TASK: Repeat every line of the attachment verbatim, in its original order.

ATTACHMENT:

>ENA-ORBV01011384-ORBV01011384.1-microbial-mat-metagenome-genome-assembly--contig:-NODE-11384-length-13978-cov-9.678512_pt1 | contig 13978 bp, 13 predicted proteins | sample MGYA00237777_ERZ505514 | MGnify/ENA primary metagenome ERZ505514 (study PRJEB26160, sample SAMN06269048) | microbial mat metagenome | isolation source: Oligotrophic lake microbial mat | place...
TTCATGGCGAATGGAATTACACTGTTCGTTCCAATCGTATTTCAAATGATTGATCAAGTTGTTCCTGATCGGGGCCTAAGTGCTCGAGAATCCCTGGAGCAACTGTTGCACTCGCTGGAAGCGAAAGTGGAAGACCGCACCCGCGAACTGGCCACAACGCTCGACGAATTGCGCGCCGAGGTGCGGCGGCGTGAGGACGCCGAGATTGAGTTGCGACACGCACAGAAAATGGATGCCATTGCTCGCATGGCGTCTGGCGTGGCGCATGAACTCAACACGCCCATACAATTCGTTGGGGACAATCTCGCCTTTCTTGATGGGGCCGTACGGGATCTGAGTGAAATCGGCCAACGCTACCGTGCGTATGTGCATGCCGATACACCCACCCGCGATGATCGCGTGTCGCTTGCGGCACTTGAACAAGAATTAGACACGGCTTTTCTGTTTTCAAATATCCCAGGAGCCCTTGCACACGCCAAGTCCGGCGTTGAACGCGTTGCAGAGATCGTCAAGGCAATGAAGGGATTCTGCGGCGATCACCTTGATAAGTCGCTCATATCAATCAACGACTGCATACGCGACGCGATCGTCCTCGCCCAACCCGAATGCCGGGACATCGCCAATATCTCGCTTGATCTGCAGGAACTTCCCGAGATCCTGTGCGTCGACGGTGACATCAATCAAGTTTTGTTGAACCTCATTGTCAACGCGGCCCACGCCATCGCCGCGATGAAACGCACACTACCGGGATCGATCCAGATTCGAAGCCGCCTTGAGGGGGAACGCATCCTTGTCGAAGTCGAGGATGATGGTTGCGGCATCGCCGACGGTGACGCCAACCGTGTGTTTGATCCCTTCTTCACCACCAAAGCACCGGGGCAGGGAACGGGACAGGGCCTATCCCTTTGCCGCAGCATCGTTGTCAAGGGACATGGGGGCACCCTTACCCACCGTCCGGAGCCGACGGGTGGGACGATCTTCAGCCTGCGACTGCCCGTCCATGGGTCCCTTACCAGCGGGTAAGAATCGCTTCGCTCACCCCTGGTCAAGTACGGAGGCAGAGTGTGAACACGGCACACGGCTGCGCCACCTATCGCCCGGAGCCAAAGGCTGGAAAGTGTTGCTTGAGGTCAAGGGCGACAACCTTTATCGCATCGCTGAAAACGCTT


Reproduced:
>ENA-ORBV01011384-ORBV01011384.1-microbial-mat-metagenome-genome-assembly--contig:-NODE-11384-length-13978-cov-9.678512_pt1 | contig 13978 bp, 13 predicted proteins | sample MGYA00237777_ERZ505514 | MGnify/ENA primary metagenome ERZ505514 (study PRJEB26160, sample SAMN06269048) | microbial mat metagenome | isolation source: Oligotrophic lake microbial mat | place...
TTCATGGCGAATGGAATTACACTGTTCGTTCCAATCGTATTTCAAATGATTGATCAAGTTGTTCCTGATCGGGGCCTAAGTGCTCGAGAATCCCTGGAGCAACTGTTGCACTCGCTGGAAGCGAAAGTGGAAGACCGCACCCGCGAACTGGCCACAACGCTCGACGAATTGCGCGCCGAGGTGCGGCGGCGTGAGGACGCCGAGATTGAGTTGCGACACGCACAGAAAATGGATGCCATTGCTCGCATGGCGTCTGGCGTGGCGCATGAACTCAACACGCCCATACAATTCGTTGGGGACAATCTCGCCTTTCTTGATGGGGCCGTACGGGATCTGAGTGAAATCGGCCAACGCTACCGTGCGTATGTGCATGCCGATACACCCACCCGCGATGATCGCGTGTCGCTTGCGGCACTTGAACAAGAATTAGACACGGCTTTTCTGTTTTCAAATATCCCAGGAGCCCTTGCACACGCCAAGTCCGGCGTTGAACGCGTTGCAGAGATCGTCAAGGCAATGAAGGGATTCTGCGGCGATCACCTTGATAAGTCGCTCATATCAATCAACGACTGCATACGCGACGCGATCGTCCTCGCCCAACCCGAATGCCGGGACATCGCCAATATCTCGCTTGATCTGCAGGAACTTCCCGAGATCCTGTGCGTCGACGGTGACATCAATCAAGTTTTGTTGAACCTCATTGTCAACGCGGCCCACGCCATCGCCGCGATGAAACGCACACTACCGGGATCGATCCAGATTCGAAGCCGCCTTGAGGGGGAACGCATCCTTGTCGAAGTCGAGGATGATGGTTGCGGCATCGCCGACGGTGACGCCAACCGTGTGTTTGATCCCTTCTTCACCACCAAAGCACCGGGGCAGGGAACGGGACAGGGCCTATCCCTTTGCCGCAGCATCGTTGTCAAGGGACATGGGGGCACCCTTACCCACCGTCCGGAGCCGACGGGTGGGACGATCTTCAGCCTGCGACTGCCCGTCCATGGGTCCCTTACCAGCGGGTAAGAATCGCTTCGCTCACCCCTGGTCAAGTACGGAGGCAGAGTGTGAACACGGCACACGGCTGCGCCACCTATCGCCCGGAGCCAAAGGCTGGAAAGTGTTGCTTGAGGTCAAGGGCGACAACCTTTATCGCATCGCTGAAAACGCTT